2
$\begingroup$

Is there any naturally occurring event powerful enough that can cause a galaxy regardless of shape and size to divide itself into two or more smaller galaxies?

$\endgroup$
1
  • $\begingroup$ Maybe if it collides with two other galaxies simultaneously :-p $\endgroup$ – LocalFluff Jul 21 '15 at 4:51
6
$\begingroup$

Small galaxies (say of masses $\sim10^7M_\odot$) can be torn apart by stellar feedback, i.e. the energy provided by exploding stars in a starburst. Whether you want to call the debris galaxies is a matter of opinion, I suppose, but since these guys typically are satellites of larger galaxies, it will probably be torn completely apart by tidal forces, eventually accreting onto the larger one.

Large galaxies (say of masses $\sim10^{11}M_\odot$) are too massive to be split by feedback, but may lose matter (mostly gas, rarely stars) through large-scale outflows created by stellar feedback (or a quasar jet). However, when two large galaxies collide and merge, sometimes large chunk of gas, stars, and dark matter are slung out, which arguably could be called individual galaxies. Most of the matter of the two original galaxies become one, though.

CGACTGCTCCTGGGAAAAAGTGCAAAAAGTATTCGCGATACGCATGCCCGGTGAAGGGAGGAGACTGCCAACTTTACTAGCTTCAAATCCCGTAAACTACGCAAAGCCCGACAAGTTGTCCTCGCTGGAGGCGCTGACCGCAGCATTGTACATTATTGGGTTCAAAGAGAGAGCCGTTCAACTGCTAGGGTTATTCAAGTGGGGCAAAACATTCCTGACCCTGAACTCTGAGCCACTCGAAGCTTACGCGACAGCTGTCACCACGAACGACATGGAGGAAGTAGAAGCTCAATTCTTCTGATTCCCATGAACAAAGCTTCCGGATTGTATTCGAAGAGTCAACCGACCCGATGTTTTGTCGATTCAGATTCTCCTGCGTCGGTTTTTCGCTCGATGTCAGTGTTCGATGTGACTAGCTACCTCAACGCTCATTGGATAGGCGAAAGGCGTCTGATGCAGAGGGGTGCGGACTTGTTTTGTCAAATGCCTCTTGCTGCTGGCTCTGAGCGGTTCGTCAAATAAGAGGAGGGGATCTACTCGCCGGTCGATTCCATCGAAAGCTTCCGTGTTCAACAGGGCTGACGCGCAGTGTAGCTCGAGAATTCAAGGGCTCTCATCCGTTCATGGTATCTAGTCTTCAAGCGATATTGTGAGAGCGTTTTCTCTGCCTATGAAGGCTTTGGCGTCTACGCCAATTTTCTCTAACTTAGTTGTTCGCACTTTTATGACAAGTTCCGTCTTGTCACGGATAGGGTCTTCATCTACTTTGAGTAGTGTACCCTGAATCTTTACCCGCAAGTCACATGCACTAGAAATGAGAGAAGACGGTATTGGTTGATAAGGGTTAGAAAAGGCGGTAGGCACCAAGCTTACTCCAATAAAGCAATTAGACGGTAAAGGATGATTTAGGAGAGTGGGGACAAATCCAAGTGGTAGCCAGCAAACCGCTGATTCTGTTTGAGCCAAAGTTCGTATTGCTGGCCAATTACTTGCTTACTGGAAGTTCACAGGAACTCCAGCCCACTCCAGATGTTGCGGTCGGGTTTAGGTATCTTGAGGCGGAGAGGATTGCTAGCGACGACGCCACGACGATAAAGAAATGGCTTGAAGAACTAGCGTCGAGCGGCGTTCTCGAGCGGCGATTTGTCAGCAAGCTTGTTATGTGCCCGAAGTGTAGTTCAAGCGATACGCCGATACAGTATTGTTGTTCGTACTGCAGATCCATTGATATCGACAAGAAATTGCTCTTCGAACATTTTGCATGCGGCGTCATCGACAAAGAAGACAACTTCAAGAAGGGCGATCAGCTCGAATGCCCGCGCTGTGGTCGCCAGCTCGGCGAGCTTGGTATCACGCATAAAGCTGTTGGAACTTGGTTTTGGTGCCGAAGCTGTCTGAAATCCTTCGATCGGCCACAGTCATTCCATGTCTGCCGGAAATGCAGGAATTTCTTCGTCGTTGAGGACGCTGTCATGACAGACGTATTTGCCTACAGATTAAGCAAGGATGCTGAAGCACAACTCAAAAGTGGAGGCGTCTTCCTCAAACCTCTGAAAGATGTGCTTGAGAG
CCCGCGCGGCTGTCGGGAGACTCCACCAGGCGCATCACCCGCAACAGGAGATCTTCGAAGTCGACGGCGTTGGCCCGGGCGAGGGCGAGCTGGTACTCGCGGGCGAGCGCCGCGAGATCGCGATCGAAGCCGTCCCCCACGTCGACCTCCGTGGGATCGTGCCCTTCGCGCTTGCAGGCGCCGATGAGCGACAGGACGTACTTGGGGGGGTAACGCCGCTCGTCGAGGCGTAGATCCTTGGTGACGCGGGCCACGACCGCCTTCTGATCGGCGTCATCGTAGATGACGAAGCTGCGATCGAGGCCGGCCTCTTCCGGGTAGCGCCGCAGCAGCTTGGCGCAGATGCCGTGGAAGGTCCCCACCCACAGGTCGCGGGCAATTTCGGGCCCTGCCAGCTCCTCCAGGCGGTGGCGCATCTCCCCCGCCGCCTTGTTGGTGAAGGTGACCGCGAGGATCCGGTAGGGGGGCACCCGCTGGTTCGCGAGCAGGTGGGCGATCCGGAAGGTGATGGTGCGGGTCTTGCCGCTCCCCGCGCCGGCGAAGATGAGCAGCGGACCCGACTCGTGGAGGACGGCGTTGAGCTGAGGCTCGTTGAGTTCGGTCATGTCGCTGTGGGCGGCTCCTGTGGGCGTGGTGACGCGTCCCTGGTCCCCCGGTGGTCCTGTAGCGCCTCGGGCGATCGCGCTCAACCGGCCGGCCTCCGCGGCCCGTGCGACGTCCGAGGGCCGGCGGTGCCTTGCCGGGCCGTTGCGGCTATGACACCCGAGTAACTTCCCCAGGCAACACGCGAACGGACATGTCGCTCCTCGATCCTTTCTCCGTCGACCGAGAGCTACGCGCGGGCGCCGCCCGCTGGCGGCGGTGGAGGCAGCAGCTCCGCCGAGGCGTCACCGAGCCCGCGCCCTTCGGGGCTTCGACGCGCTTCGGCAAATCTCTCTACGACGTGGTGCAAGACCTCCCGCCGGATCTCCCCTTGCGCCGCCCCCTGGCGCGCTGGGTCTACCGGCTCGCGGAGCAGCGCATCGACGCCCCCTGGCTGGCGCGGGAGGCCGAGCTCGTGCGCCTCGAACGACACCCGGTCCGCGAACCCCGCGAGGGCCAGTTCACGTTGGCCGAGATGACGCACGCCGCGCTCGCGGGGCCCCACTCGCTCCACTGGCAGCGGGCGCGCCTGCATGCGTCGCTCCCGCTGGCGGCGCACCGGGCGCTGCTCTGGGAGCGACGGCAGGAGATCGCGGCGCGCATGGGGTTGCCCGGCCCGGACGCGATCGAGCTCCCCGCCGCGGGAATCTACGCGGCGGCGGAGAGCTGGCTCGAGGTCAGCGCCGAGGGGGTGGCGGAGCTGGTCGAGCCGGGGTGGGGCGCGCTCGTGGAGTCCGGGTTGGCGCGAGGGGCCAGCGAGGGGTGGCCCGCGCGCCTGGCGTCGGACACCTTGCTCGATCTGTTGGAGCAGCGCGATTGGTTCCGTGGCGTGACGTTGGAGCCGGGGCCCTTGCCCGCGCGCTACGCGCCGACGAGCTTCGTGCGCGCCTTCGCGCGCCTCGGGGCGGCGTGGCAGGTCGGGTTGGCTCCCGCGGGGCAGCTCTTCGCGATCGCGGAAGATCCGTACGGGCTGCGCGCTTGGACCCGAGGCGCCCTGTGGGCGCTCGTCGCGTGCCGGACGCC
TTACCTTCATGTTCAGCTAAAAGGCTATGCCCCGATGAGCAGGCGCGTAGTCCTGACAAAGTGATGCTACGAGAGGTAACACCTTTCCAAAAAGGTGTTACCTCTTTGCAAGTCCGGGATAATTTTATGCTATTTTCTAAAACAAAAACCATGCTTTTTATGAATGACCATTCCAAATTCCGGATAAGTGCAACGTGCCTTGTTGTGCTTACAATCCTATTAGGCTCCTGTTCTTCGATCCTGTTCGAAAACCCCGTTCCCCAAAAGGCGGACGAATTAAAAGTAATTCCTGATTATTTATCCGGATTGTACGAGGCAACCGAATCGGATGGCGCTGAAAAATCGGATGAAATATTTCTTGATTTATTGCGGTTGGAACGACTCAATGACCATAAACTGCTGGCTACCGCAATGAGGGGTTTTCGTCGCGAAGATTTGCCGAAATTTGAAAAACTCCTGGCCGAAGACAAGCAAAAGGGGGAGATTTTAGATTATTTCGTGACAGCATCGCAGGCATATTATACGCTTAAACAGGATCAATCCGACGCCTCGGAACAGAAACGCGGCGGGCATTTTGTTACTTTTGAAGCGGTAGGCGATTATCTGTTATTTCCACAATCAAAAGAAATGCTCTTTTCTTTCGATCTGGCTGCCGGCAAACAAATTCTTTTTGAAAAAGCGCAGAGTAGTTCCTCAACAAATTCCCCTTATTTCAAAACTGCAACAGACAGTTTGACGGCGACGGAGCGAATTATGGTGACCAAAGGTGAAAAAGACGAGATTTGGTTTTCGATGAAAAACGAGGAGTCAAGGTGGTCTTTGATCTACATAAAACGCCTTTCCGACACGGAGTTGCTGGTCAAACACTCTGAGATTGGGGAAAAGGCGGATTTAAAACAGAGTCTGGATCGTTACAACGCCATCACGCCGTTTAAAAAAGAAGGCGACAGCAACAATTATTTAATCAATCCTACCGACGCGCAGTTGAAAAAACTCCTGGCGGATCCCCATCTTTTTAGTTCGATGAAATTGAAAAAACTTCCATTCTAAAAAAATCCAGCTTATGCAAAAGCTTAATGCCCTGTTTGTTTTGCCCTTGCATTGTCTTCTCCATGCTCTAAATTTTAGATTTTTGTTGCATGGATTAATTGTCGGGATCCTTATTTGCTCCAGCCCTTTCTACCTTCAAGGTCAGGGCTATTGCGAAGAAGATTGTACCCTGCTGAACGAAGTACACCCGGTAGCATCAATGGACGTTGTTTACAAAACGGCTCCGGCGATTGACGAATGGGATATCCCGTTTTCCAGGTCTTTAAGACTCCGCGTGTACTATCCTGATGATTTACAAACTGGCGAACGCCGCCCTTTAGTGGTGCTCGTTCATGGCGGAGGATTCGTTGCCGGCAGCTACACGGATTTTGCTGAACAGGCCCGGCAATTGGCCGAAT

$\endgroup$
3
  • $\begingroup$ Does the dark matter halo also split up and follow the debris in those small starburst galaxies? $\endgroup$ – LocalFluff Jul 21 '15 at 16:17
  • $\begingroup$ @LocalFluff: Yes, dark matter halos can also be torn apart by tidal forces. Since at a given point in space all matter experience the same tidal forces, this will not segregate the different components. However, in addition to the stellar feedback mentioned above, the gas can also be separated from the stars and the dark matter through ram pressure, i.e. the wind that the clump experiences when ramming through the gaseous part of a larger galaxy. $\endgroup$ – pela Jul 22 '15 at 10:40
  • 1
    $\begingroup$ Maybe my answer is a bit unclear: Small galaxies can blow out their gas. Since dark matter is gravitationally attracted to the gas, some of it will follow, but most will probably stay in a halo void of gas. This is probably the solution to the so-called "missing satellite problem", where large galaxies are surrounded by a large number of satellites that are difficult/impossible to detect. $\endgroup$ – pela Jul 22 '15 at 10:45

Your Answer

By clicking “Post Your Answer”, you agree to our terms of service, privacy policy and cookie policy

Not the answer you're looking for? Browse other questions tagged or ask your own question.